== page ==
By John Wasik
CHICAGO, April 12 On paper, multi-asset funds
look great. These tactical "fund of funds" let an investor cover
objectives ranging from inflation protection and income to
international growth, while enabling managers to diversify
quickly and avoid market sell-offs.
On the market for years, multi-asset funds have gained
traction since the 2008 financial crisis. They have come into
focus lately because many retirement plans have added them to
If the funds performed their jobs well at a low cost, then
they would make sense to me. Picking a diverse mix of asset
classes is challenging, and it would be helpful to average
investors to have it done for them.
But the way they are structured now - with multiple layers
of fees and high turnover of holdings being bought and sold -
only ensures that fund managers will benefit, not you.
THE BIG EXAMPLE
Take the PIMCO Global Multi-Asset A Fund, which is
run by a company with more than $2 trillion under management and
a great reputation as the world's largest private income-fund
manager. As one of the largest funds in this category with $5
billion in assets, it offers an array ranging from emerging
markets stocks to bonds (more than half of the portfolio).
But when you look at the expenses, it's hardly a good value.
The "A" class of the fund charges a 5.5 percent commission. On
top of that, PIMCO will charge nearly 1.6 percent a year for net
management expenses, plus a 0.25 percent maximum 12(b)1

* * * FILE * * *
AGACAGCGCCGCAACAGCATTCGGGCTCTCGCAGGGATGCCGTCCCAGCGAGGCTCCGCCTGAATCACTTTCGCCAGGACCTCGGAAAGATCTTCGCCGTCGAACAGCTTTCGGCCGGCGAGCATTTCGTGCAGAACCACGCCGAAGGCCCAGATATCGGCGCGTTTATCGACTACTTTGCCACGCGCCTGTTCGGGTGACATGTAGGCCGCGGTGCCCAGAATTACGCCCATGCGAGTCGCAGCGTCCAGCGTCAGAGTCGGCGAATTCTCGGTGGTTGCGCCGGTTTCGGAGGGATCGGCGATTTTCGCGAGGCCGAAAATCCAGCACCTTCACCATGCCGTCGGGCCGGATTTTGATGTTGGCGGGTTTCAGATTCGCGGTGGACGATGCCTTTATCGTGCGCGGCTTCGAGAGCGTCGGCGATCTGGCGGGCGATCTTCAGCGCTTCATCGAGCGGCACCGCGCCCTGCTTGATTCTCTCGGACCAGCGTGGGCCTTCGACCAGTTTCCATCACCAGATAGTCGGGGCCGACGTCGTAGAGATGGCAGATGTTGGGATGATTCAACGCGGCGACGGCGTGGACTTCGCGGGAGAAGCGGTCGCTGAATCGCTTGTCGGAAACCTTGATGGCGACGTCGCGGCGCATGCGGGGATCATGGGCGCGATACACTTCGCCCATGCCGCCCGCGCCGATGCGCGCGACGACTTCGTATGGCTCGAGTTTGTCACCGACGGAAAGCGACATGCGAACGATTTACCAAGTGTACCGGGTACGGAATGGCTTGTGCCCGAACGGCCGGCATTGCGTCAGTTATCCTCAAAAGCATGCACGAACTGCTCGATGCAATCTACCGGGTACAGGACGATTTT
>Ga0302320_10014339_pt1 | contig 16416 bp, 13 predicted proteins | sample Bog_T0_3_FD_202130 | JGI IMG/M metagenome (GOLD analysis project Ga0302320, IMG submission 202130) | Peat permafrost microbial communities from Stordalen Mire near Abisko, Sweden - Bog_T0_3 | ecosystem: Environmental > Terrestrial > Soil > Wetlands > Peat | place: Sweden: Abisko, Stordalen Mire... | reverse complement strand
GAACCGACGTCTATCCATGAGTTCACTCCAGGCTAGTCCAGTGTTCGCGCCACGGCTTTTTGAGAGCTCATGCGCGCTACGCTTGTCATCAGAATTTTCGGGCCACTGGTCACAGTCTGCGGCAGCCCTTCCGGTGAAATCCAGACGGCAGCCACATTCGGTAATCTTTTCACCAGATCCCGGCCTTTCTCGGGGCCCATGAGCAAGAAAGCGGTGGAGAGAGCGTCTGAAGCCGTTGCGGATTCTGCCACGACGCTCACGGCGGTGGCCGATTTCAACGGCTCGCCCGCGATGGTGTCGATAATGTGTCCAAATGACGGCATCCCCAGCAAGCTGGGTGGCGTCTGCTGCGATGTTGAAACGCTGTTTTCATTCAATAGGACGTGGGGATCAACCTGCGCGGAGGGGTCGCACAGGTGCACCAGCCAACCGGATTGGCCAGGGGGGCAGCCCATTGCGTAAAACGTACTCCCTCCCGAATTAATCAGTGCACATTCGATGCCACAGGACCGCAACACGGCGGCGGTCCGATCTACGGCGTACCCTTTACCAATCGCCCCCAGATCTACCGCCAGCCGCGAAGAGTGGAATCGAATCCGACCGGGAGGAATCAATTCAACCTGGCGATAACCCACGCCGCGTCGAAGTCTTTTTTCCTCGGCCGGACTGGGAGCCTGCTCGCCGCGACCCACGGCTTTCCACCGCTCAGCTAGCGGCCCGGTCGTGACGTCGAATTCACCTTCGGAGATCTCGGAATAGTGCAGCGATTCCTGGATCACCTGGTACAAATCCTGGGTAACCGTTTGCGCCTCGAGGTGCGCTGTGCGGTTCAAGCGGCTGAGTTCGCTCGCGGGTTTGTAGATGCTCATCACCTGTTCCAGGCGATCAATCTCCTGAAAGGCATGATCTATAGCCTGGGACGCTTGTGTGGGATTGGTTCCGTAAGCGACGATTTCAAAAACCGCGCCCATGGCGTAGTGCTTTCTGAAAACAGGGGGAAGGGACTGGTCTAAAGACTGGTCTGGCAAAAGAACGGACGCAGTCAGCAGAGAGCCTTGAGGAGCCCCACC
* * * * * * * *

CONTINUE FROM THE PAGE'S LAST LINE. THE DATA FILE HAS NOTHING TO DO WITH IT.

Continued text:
marketing fee. Over three years, that alone would cost a
projected $1,000 for each $10,000 invested.
Multi-asset funds have yet another layer of expenses that
are not immediately apparent, nor does an accounting turn up in
the annual expense ratio. Since the fund moves in and out of
asset classes, expressed as "turnover," there are transaction
costs for buying and selling securities.
The PIMCO fund has a turnover of 94 percent, meaning nearly
all of the securities within the portfolio are bought or sold
within a year. That expense could cost you an additional 1
percent a year, which is subtracted from your total return.
What do you get for all of this money? Not so much right
now. In the past year, the PIMCO fund has returned 5.4 percent,
compared to the 19.3 percent for the SPDR S&P 500 Index ETF
, a passive basket of large U.S. companies, that only
charges 0.09 percent in fees by comparison.
With all the fees wrapped in, that means if you bought
$1,000 of the PIMCO multi-asset fund a year ago, and all charges
were deducted, it would only be worth about $600 right now,
while the same amount in the SPDR fund would be worth about
Similarly, high expenses and disappointing returns crippled
other major funds in the category.
The $121 million Guggenheim International Multi-Asset Income
ETF, which invests in global stocks, has a 0.7 percent
expense ratio and a 2.6 percent three-year return.
The BlackRock Multi-Asset Income Investor A fund,
sports better performance - nearly 10 percent over three years -
but is hamstrung by a 0.98 percent expense ratio and 5.25
percent sales charge.
While this is just a small sample of this category, nearly
every fund of funds is going to have the same problem of high
expenses, which will clip returns.
You can either build a portfolio with low-cost
exchange-traded funds or consider a plain-vanilla balanced fund
such as the Vanguard Balanced Index Fund.
It keeps a constant 60 percent of its holdings in a broad
stock-market index and 40 percent in a bond index. The fund's
expense ratio is 0.24 percent annually; there are no other
charges. It's up almost 10 percent over the past three years.
Also see the "ready to go folio" categories at
Folioinvesting.com (), which can
match a specific objective you have in mind to a pre-designed
As a rule, fund expenses will consistently devour returns
over time; they're even more pernicious with actively managed
portfolios. The greater the expenses and number of managers
involved, the lower the returns. This "cost matters" maxim holds
true no matter how many tools managers have at their disposal.